Even the base note stays zingy, which is no mean feat where citrus is involved.  In fact, I thought the base of had a lot of Vetiver in it, but in fact I was mistaking it for  a combination of Herbs and Musk.

Lasting power  is also pretty good for a cologne, I would say around five hours.  Cost isn’t cheap (around 62GBP for 50ml), but you wouldn’t wear this out in Winter, so it would last you around a year if you rotated it with other scents.  It’s unisex so you could always buy it for Father’s Day and “borrow” it , she wrote with a sly wink.  (Innovative or shameless? You decide!)

My warm gratitude goes to friend of the blog meganinstmaxime for very kindly sending me this and many other wonderful hard-to-get samples.  Thank you Megan!

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Cartier Baiser Volé (2011)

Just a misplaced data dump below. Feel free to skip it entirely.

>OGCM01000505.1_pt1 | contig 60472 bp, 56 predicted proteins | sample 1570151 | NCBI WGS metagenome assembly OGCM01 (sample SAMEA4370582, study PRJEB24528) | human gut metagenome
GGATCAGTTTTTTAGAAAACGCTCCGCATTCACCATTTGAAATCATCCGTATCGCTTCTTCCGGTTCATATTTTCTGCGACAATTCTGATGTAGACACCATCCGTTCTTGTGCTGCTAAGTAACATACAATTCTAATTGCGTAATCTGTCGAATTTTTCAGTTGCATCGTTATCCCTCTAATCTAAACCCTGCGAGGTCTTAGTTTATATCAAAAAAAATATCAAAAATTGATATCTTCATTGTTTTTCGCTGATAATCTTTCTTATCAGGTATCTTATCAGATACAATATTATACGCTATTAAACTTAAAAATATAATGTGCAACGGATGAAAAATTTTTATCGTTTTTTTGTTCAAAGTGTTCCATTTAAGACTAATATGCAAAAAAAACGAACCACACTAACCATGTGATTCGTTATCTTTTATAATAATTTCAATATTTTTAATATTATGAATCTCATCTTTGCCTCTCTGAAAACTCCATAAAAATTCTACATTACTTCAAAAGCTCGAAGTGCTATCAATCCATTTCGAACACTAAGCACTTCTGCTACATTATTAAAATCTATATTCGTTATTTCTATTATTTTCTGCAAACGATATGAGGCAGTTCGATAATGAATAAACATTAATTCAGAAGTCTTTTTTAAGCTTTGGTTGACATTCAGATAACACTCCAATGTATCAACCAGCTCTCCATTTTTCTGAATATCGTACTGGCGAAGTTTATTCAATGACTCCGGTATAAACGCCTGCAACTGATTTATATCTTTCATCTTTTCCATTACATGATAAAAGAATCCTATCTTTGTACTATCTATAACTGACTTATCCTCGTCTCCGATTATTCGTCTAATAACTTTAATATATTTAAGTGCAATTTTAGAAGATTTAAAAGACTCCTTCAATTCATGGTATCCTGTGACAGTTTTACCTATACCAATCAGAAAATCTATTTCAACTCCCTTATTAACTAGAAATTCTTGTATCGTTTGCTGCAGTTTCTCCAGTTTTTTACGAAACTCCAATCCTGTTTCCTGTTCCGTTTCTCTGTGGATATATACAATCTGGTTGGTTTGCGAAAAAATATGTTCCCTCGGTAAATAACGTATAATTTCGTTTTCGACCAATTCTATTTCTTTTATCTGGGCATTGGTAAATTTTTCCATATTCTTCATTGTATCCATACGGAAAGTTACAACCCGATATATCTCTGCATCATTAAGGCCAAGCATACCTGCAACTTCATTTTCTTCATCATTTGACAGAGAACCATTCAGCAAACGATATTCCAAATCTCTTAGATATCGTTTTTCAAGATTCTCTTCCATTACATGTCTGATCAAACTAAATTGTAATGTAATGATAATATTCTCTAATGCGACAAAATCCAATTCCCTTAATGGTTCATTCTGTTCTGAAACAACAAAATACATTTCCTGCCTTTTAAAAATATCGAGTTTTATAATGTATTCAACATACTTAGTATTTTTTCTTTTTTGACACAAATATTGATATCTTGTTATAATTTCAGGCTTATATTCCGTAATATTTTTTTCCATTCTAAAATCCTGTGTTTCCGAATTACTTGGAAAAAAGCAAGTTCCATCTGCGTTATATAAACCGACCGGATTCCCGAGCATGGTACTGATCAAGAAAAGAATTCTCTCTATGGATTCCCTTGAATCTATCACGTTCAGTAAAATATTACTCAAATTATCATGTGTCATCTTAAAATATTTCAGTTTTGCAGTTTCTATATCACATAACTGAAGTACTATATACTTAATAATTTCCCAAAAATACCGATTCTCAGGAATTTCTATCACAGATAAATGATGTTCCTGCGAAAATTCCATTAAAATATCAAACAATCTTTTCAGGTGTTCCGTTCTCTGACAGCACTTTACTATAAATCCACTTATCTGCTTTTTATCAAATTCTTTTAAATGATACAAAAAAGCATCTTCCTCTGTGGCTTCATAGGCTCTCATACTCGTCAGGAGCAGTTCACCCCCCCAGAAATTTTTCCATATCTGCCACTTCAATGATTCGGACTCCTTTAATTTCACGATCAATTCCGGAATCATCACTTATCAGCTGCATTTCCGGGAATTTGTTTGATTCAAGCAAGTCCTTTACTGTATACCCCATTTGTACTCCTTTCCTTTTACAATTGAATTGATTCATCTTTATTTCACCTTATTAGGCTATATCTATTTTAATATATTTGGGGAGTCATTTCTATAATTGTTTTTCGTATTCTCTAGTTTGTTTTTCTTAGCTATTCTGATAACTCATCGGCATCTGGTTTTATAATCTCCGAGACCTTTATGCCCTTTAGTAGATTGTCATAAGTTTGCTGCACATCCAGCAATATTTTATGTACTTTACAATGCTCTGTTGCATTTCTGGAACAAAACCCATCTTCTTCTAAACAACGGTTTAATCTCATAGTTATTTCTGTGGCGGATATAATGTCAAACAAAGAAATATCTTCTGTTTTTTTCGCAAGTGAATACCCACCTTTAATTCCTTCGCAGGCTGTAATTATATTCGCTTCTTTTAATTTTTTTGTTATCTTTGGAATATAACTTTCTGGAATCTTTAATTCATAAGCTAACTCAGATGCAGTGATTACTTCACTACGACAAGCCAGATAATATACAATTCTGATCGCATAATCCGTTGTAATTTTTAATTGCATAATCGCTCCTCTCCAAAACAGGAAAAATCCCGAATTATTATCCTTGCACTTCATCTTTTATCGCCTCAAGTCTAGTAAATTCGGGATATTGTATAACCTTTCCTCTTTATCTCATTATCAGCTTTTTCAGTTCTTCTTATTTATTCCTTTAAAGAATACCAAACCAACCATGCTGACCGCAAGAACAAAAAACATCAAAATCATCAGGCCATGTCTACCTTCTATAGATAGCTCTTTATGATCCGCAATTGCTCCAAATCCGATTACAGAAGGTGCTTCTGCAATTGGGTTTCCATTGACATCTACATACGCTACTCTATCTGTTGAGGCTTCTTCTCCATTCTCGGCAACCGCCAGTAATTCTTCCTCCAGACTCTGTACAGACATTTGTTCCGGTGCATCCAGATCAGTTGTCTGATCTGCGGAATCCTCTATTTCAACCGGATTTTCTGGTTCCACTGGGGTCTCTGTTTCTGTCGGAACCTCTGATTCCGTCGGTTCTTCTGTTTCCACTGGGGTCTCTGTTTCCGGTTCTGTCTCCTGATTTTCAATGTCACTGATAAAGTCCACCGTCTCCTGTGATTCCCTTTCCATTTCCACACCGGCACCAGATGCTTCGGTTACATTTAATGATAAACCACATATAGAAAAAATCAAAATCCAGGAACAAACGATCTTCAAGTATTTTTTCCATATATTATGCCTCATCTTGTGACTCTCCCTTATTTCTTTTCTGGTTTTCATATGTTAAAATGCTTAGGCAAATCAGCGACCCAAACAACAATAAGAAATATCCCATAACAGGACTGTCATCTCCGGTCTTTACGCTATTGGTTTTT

baiser vole

I must apologise to Cartier, since I truly love  Eau de Cartier and its flanker Essence D’Orange, but I have been disappointed lately in other Cartier scents.  As you may know, I recently reviewed the fist-eatingly expensive Baiser du Dragon and found it overpriced and baiser bottlerather an anti climax. I then tried Delices de Cartier., and found it had no staying power on me and left me smelling like pencil shavings. Determined to love the brand, I soldiered on and tried Baiser Volé. Oh dear.

 Baiser Volé left me underwhelmed. It’s not bad by any means, but its glossy packaging and posh Zippo style bottle out-glams the content within. Its top notes, middle notes and basenotes are Lily and Green notes.

It doesn’t change at all and it lasts around four hours. Sadly, as much as I love Lilies and ImageGreen notes, this left me very strongly in mind of Neutradol room deodorisers. You know, those white pots that you leave in a corner until your home smells of Baiser Volé?

At least four Fragrantica members agree that this smells very similar to Yardley Peony, which is only £9.99 for 50ml. Just saying…